Close

INFRASTRACTURE

Expressway power line relocation to cost Sh1.08bn

The work will involve relocation of a combined 106 kilometrers of high , medium and low voltage cables

In Summary

•Kenya Power has commenced relocation of its lines along the Mlolongo-Mombasa Road and-James Gichuri stretch to pave way for the project.

•China Road and Bridge Corporation (CRBC), the contractor, is already on site with preliminary works underway.

Kenya Power technicians work on a live line during the ongoing relocation of power lines to pave way for construction of the Nairobi Expressway/CHARLENE MALWA
Kenya Power technicians work on a live line during the ongoing relocation of power lines to pave way for construction of the Nairobi Expressway/CHARLENE MALWA

Relocation of power lines along the 27.1 kilometre-long Nairobi Expressway will cost Sh1.0 billion, Kenya Power announced yesterday.

The cost will be met by the Kenya National Highways Authority (KeNHA) which also has to meet the cost of relocating water and sewerage lines, and moving of infrastructure belonging to about 15 ICT service providers.

An estimated Sh4.2 billion will go into securing extra land while about Sh3.8 is for other services.

 

Based on the initial estimation, approximately 40 acres need to be acquired for the project, including the land of Kenya Railways, Uhuru Park, the University of Nairobi and Boulevard Hotel.

Moving water and sewerage lines from the path of the Sh62.1 billion project is likely to cost approximately Sh7 billion, engineers familiar with the required works say.

Kenya Power has commenced relocation of its lines along the Mlolongo-Mombasa Road and-James Gichuri stretch to pave way for construction of the road project, whose contractor is already on site.

Management yesterday said the company has already covered 17 kilometrers of the Expressway.

The scope of work will involve the relocation of a combined 106 kilometrers of high voltage (66kV), medium voltage (11kV), and low voltage cables as well as 28 transformers serving the area.

40.6 kilometrers of the network will pass underground, Kenya Power managing director Bernard Ngugi said, with the utility firm warning of possible power supply interruption along the project.

“When executing projects of this magnitude, some of the customers within estates along the Expressway corridor will experience interruption in power supply. However, the company is planning to minimise interruptions,” Ngugi said.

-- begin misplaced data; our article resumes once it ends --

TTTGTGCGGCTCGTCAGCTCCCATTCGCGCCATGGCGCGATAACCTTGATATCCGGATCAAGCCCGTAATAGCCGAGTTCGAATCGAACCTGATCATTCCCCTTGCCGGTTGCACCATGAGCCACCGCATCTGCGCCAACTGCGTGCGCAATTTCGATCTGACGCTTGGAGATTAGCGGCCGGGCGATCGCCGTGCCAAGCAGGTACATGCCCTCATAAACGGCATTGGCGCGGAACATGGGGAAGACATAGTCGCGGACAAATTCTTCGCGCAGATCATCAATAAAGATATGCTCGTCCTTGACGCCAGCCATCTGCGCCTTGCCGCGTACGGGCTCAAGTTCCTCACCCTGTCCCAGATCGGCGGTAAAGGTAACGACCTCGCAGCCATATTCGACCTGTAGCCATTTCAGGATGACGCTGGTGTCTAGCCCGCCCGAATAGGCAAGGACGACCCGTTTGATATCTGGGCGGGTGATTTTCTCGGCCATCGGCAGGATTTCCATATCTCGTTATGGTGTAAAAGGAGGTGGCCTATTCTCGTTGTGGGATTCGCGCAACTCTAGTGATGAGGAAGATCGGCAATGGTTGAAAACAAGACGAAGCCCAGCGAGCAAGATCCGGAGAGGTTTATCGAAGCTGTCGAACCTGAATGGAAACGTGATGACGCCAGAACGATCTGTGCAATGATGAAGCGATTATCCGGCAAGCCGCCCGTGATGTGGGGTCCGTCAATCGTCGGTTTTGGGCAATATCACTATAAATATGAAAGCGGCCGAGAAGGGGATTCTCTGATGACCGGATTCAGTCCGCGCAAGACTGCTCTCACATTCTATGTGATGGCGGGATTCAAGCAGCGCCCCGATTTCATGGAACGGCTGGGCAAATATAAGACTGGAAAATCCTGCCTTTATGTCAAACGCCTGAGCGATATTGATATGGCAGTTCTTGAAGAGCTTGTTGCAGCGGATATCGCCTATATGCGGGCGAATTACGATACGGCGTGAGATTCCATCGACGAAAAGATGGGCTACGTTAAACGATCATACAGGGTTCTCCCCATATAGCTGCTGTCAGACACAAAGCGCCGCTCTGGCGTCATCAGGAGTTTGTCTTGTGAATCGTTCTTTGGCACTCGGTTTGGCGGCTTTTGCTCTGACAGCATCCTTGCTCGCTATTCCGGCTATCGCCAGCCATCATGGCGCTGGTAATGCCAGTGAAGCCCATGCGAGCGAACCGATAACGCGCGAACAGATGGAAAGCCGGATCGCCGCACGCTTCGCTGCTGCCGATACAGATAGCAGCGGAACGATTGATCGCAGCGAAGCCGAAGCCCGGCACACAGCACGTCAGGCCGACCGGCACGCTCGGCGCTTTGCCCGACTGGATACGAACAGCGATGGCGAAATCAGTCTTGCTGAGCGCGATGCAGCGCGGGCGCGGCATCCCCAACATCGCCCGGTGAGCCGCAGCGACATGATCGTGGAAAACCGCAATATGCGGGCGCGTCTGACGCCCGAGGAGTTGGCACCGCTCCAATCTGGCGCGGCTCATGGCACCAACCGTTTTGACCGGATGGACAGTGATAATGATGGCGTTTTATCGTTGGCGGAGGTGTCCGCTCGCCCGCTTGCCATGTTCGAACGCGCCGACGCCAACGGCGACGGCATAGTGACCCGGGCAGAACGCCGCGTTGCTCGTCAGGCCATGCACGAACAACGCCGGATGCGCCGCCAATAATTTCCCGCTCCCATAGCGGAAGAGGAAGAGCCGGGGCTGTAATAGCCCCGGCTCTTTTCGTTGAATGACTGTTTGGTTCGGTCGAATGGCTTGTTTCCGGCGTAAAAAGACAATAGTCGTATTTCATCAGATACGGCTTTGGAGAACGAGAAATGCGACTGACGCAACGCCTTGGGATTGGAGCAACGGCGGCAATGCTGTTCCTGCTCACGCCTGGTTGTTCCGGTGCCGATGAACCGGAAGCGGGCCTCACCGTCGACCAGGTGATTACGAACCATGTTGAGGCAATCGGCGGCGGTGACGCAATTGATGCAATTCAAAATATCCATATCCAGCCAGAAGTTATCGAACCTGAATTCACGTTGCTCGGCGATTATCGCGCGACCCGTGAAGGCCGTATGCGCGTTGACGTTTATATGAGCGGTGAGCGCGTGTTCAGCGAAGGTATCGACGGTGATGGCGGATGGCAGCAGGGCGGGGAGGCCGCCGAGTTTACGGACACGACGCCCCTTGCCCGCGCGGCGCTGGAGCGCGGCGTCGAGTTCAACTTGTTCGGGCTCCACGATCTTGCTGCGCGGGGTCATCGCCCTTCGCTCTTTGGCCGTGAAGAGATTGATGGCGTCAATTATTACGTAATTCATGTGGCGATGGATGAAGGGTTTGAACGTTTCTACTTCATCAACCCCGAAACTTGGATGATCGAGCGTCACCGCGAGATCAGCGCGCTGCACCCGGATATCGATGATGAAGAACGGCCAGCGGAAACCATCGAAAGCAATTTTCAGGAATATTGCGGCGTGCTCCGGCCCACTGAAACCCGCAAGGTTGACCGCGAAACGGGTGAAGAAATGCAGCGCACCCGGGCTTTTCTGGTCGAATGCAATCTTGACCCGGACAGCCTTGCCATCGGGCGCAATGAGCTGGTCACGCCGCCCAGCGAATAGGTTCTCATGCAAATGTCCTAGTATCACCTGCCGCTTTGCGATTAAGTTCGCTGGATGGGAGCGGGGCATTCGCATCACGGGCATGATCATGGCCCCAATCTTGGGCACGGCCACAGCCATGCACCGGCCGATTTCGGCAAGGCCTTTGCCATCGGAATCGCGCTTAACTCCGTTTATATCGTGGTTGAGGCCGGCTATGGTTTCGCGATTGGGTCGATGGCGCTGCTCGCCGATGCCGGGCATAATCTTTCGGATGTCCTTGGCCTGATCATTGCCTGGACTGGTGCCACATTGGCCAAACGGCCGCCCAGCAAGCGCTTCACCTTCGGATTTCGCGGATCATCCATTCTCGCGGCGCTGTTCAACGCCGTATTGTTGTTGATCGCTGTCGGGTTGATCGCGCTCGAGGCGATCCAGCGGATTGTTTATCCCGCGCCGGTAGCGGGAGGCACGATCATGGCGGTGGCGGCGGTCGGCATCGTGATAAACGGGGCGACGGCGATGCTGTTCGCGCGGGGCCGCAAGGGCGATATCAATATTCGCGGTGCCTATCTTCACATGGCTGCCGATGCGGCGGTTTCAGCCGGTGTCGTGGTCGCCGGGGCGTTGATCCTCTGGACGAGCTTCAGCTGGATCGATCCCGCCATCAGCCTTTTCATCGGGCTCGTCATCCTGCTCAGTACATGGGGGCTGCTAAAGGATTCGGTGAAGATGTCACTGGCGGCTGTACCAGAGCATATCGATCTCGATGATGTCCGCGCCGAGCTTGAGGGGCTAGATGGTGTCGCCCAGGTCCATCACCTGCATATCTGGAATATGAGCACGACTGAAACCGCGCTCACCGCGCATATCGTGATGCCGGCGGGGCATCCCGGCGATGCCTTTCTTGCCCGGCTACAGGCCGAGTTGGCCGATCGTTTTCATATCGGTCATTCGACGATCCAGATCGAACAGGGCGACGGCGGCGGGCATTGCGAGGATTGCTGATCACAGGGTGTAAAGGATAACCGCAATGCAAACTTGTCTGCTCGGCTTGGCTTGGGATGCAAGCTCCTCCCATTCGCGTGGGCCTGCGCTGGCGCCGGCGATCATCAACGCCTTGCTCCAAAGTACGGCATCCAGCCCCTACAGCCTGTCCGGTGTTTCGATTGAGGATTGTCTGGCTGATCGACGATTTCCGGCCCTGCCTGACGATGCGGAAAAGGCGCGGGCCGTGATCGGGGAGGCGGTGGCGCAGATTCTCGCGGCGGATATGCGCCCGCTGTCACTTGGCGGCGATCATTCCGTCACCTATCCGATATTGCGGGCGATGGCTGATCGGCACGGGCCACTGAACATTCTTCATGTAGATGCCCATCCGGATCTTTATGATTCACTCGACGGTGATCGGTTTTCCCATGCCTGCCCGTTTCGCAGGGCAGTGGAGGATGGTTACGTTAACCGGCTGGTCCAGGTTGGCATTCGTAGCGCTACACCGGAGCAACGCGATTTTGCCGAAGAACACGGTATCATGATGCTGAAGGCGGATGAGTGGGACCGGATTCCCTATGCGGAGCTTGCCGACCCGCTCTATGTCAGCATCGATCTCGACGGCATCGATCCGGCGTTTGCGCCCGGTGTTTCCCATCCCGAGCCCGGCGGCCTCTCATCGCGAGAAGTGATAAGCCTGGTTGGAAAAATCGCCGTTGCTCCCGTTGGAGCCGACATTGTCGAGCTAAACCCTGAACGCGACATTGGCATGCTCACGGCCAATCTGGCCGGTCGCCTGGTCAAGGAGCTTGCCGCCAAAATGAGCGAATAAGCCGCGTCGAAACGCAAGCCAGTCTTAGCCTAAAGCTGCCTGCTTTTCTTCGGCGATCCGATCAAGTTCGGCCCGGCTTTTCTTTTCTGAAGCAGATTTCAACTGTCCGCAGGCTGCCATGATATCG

This is by leveraging on ‘Live Line Maintenance’ technology, which will allow the company to relocate most of the lines without switching off supply.

“We aim to keep the lights on even as we carry out this critical exercise. Where it will be inevitable to switch off supply, we are scheduling interruptions and communicating the plan to customers,” Ngugi said.

The exercise which begun this month will be completed by end of November.

A team of 60 employees from Kenya Power and four external underground cabling contractors is carrying out the exercise.                             

“By end of November, Kenya Power will be done with the relocation and handed over space,” chairman Mahboub Maalim said.

Works on the project have begun with Chinese contractor– China Road and Bridge Corporation (CRBC) currently on preliminary works, which includes surveying, clearing of the ground from undergrowth and vegetation, and excavation.

The Expressway begins at Mlolongo to JKIA, Nairobi’s CBD, and ends at Westlands along Waiyaki Way.

The road project was launched by President Uhuru Kenyatta in October last year, with its main objective being to decongest the city.

The project stems from a 2008 approval by Parliament to construct a 77-kilometre double-decker road in Nairobi under a 30-year build-operate-transfer deal.

It however delayed for nearly a decade. Its construction fast collapsed after the World Bank questioned its suitability and financing.

In September 2018, CRBC was invited to develop the project during the Beijing Summit-Forum on China-Africa Cooperation.

The Chinese who are also the financiers will build and operate the planned toll-road for 27 years, between 2023 and 2049, before handing over the project to the government.